Washington D.C., Jun 8, 2021 / 16:01 pm
Fundamental theological principles provide the framework for any doctrinal questions over the discovery of extraterrestrial beings, a theologian claimed in a lecture on June 5.
While the Church does not have any specific teachings on extraterrestrial life, theologians can speculate on the existence of these beings and their nature due to the “underlying principles” which influence Church doctrine, said Dr. Christopher Baglow, director of the Science and Religion Initiative at the University of Notre Dame’s McGrath Institute for Church Life, on Saturday.
“We have something, in a way, more essential than doctrine to guide us: What St. John Henry Newman identified as the permanent elements in the development of doctrine, the underlying principles which animate doctrines,” he said.
“According to Newman, these principles are so important that they are the very life of doctrines,” and “an even better test of heresy than doctrine,” Baglow said.
Regarding the possibility of an extraterrestrial incarnation, Baglow cited sacramentality and solidarity for why it could have occurred.
If rational life existed outside of earth and were to be discovered, it would not be theologically inconsistent to believe that the extraterrestrial rational beings were creatures of God in need of a savior to achieve salvation, he said. Baglow referred to this as “incarnational plurality,” adding that God would not be limited by constraints.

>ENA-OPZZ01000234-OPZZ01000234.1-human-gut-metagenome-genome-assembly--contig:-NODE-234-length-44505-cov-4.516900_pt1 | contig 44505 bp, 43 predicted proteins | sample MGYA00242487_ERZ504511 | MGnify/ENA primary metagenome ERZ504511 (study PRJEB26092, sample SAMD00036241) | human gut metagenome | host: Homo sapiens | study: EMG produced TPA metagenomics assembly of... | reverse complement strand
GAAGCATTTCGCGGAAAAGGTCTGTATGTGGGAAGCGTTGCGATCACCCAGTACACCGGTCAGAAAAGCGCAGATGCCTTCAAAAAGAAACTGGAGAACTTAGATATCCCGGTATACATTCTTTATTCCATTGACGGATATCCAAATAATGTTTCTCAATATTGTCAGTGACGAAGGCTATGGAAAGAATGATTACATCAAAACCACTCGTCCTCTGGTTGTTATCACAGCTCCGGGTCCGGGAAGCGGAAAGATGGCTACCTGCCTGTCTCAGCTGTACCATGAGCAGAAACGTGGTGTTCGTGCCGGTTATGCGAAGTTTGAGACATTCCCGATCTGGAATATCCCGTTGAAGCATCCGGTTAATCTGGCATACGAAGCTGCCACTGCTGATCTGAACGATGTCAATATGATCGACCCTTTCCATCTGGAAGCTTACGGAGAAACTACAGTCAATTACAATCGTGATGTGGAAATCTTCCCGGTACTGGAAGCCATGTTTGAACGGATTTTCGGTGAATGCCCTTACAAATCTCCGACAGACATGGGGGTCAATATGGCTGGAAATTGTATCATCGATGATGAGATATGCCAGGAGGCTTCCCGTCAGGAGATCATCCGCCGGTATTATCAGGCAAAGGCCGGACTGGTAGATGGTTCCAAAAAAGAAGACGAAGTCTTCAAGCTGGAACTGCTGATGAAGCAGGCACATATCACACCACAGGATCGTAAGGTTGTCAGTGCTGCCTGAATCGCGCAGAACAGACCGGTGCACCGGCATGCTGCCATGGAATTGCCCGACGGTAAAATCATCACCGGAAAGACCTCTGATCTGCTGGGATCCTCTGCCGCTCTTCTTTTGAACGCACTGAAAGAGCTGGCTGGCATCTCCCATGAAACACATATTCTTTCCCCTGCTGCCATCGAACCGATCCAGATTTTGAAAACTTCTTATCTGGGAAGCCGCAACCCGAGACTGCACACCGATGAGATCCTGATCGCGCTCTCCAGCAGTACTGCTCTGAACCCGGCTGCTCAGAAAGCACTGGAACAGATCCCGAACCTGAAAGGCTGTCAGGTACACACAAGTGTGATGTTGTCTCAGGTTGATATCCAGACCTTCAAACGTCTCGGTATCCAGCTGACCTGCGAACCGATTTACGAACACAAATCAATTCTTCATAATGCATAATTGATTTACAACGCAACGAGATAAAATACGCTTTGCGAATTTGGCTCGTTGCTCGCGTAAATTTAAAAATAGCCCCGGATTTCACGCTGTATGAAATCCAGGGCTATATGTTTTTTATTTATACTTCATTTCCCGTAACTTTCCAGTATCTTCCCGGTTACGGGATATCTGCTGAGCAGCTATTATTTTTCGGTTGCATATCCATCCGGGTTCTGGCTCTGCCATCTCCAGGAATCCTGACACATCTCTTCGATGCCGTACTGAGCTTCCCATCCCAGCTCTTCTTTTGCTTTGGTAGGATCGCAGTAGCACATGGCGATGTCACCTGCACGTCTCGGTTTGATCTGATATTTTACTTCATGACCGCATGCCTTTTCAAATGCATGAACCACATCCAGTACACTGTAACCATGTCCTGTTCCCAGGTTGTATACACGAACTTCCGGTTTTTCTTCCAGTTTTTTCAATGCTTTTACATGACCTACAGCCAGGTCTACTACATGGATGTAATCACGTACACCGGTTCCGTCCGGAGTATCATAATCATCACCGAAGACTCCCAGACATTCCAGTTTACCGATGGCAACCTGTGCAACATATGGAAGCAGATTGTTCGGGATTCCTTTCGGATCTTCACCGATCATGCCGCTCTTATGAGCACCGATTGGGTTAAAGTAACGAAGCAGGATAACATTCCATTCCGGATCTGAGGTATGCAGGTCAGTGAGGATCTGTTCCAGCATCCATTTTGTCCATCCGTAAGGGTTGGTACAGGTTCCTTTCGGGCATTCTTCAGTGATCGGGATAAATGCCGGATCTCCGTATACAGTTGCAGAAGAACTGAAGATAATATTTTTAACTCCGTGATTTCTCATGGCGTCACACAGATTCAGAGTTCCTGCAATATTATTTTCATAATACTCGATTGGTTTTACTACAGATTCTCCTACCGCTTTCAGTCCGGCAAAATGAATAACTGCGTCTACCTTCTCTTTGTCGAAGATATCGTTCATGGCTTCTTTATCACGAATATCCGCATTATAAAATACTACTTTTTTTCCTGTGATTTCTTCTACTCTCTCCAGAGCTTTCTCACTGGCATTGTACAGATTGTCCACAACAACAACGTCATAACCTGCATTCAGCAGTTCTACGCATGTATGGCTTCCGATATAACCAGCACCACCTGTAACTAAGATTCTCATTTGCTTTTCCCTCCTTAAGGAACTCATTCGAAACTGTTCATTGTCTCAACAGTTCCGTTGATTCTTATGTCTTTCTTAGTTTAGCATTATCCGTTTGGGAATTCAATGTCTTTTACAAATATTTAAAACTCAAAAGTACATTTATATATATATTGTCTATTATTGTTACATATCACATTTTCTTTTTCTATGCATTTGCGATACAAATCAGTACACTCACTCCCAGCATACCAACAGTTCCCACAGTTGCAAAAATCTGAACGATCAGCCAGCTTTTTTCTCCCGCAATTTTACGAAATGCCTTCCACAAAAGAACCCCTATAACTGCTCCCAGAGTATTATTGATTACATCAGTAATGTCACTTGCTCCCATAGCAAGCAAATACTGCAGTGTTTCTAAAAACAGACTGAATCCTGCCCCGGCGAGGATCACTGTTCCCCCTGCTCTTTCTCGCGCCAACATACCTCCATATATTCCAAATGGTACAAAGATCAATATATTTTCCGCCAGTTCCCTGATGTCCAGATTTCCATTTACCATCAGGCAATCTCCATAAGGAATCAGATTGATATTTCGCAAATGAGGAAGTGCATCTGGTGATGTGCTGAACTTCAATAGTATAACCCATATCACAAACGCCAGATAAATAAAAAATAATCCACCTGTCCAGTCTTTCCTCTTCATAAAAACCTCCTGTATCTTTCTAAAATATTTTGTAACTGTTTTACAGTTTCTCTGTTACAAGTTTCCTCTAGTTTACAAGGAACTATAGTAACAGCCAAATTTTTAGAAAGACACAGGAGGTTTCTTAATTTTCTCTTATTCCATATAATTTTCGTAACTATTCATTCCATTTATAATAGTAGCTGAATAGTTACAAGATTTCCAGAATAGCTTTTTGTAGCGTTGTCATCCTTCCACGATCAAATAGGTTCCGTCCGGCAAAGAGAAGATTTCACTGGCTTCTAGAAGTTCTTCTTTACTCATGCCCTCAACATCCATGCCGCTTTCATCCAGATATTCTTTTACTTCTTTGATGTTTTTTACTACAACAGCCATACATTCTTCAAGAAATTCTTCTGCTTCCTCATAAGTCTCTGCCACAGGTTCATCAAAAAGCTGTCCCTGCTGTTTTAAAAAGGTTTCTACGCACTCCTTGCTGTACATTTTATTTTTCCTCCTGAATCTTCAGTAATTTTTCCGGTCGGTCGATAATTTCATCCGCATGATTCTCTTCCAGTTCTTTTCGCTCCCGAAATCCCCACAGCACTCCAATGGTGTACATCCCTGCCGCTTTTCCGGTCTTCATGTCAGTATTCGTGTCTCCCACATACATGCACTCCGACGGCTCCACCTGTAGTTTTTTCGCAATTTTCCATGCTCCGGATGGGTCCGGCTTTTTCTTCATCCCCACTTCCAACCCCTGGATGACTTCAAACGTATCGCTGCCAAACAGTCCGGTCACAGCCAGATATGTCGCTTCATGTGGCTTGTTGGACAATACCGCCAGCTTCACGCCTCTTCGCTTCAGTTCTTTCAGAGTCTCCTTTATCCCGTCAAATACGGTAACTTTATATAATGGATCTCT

Baglow delivered the keynote lecture, titled “Extraterrestrial Life and Catholic Theology,” on June 5 at a conference for the Society of Catholic Scientists in Washington, D.C.
The fourth annual conference of the society was held June 4-6, and focused on “Extraterrestrials, A.I., and Minds Beyond the Human.” It featured lectures and presentations on the theological implications of extraterrestrial life and artificial intelligence. The conference was broadcast online, as international members were not permitted to travel to the United States.